I get up in time to dig a skirt and blouse from the closet and smear on pink lipstick. Behind my round glasses frames, nobody cares about my eyes.

I don't know how rigorously they interview tellers at the bank, but Lee comes out of the back offie smiling. She's never been a teller, but after being employed as a loan officer for fourteen years, she's familiar enough with the system to fake it. Lee spends the afternoon training with me and Jenny who works at the window on my left and has been at this bank since the beginning of time (according to Jenny). She looks to be in her mid-sixties, about as old as Aunt Florence, and calls Lee and me "Sugar." We wade through the day one customer at a time, supporting ourselves with five-minute coffee breaks and little stools. When we don't have customers, Jenny and I discuss our favorite brands of shoe insoles.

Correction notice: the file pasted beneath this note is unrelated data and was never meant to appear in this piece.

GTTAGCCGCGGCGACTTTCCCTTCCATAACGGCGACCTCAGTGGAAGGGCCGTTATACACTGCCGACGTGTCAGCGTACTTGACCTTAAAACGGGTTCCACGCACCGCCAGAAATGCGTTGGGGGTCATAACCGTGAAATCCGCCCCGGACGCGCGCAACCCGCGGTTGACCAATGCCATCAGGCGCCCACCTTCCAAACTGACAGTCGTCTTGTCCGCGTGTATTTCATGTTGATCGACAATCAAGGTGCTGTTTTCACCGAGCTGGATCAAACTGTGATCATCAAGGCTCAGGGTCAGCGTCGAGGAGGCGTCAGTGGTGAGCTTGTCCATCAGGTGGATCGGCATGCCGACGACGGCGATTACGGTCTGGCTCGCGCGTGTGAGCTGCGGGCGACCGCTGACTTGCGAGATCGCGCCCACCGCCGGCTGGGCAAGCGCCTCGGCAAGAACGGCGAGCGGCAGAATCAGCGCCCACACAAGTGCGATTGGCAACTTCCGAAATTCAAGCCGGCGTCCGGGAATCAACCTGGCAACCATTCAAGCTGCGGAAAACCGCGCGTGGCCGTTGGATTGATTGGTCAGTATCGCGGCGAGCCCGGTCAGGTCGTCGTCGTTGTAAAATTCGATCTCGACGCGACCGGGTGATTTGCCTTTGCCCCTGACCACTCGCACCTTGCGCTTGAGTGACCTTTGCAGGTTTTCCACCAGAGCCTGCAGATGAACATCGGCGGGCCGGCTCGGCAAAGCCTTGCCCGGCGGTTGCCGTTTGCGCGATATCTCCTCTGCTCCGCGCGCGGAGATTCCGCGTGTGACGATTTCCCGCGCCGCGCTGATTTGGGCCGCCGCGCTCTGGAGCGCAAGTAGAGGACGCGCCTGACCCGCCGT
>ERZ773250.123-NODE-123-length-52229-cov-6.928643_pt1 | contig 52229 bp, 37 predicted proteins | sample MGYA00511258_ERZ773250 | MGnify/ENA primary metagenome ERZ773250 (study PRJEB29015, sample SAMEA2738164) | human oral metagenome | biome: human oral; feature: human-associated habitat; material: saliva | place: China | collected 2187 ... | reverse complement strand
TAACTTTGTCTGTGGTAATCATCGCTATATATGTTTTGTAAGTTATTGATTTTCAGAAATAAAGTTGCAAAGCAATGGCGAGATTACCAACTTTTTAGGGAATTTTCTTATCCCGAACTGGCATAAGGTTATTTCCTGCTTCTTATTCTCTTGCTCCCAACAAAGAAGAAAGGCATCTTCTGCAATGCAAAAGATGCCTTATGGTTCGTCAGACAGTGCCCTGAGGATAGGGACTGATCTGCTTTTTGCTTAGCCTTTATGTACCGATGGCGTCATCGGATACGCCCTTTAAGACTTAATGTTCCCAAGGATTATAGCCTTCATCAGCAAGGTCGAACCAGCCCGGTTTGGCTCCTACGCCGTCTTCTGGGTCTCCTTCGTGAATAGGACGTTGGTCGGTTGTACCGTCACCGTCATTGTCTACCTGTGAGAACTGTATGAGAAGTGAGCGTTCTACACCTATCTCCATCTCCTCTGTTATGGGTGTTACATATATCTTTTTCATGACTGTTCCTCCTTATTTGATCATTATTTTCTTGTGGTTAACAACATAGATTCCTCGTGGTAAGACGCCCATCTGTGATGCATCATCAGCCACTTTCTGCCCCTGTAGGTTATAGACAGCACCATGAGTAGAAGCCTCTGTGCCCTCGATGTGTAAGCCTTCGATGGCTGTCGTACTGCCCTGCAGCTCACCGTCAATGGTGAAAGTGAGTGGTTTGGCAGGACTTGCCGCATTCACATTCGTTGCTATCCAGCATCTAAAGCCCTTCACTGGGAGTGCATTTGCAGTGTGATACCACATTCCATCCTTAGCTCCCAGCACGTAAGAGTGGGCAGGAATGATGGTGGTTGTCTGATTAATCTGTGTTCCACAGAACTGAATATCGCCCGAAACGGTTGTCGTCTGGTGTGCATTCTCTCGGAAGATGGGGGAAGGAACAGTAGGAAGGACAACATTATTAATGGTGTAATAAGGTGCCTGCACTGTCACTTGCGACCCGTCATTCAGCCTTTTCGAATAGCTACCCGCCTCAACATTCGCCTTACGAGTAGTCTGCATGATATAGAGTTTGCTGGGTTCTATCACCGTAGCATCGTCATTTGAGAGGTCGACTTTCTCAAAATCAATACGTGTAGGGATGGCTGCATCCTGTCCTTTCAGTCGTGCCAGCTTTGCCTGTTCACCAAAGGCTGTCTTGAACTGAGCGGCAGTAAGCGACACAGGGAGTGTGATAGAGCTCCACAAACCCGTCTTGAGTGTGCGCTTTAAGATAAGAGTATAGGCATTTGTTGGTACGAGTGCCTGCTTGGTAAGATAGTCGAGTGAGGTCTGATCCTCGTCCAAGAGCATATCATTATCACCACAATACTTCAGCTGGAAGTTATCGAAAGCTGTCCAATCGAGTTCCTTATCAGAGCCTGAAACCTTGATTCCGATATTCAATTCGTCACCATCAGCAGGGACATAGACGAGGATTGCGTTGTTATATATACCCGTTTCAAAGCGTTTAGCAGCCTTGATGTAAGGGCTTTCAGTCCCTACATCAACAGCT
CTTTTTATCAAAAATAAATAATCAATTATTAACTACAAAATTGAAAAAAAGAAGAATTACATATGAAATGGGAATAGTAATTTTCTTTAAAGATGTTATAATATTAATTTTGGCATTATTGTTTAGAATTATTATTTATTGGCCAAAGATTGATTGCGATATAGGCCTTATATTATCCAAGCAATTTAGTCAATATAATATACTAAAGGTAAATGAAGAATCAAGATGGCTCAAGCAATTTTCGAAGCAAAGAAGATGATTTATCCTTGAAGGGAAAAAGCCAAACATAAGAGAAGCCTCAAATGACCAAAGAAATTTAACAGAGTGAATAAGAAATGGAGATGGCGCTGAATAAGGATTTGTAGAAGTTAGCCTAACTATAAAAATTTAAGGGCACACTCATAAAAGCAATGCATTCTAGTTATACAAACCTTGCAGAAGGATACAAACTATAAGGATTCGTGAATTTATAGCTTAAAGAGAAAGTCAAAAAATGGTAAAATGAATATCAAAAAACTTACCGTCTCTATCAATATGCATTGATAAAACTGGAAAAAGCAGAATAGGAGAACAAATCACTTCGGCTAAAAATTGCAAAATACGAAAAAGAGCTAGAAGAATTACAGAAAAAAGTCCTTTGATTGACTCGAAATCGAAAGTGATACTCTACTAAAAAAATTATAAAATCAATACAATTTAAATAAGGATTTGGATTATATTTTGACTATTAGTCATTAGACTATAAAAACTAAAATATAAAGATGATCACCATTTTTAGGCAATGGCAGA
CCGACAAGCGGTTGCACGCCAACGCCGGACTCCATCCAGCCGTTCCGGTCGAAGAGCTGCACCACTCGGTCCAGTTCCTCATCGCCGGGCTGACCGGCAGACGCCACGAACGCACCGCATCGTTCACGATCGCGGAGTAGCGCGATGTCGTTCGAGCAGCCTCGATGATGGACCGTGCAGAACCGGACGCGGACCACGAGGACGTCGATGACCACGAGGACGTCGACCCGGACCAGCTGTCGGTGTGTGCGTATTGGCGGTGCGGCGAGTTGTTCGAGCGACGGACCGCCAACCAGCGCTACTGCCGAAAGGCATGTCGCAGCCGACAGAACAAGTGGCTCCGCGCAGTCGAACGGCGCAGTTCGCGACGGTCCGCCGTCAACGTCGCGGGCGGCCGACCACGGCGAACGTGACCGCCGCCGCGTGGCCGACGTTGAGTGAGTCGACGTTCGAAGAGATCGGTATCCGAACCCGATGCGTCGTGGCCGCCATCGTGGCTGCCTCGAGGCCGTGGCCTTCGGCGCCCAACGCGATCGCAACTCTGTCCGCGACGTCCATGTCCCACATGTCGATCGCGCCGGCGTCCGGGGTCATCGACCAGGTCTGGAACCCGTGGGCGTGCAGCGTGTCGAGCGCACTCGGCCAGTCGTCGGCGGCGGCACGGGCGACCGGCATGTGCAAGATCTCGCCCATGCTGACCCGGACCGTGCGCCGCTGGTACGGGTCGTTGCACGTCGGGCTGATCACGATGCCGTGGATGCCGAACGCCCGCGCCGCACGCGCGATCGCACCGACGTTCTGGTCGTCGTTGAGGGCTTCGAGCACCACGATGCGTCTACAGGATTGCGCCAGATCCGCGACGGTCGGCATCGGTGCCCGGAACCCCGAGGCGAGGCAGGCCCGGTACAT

What did you think?" I ask Lee that evening when we debrief in Aunt Florence's kitchen with a beer.

"So much standing," she says. "I'm not used to it."

"It takes a while," I say. We need to get better shoes for Lee, comfortable, stylish flats. I changed into jeans and sneakers like usual after work, but Lee kept her blouse and skirt.

"It's nice to be in this body full time," she says. Before our move when she was still dressing as a guy, Lee stripped her shirt and tie after work and put on stockings and a dress.

On evenings when Aunt Florence isn't pulling a late shift at the diner, she works with Lee on refining her female mannerisms: keeping her legs together, crossed or uncrossed, swishing her hips slightly when she walks, gesturing with her hands when she talks. Lee has practiced these things for years and I think she does fine, but she wants more feedback.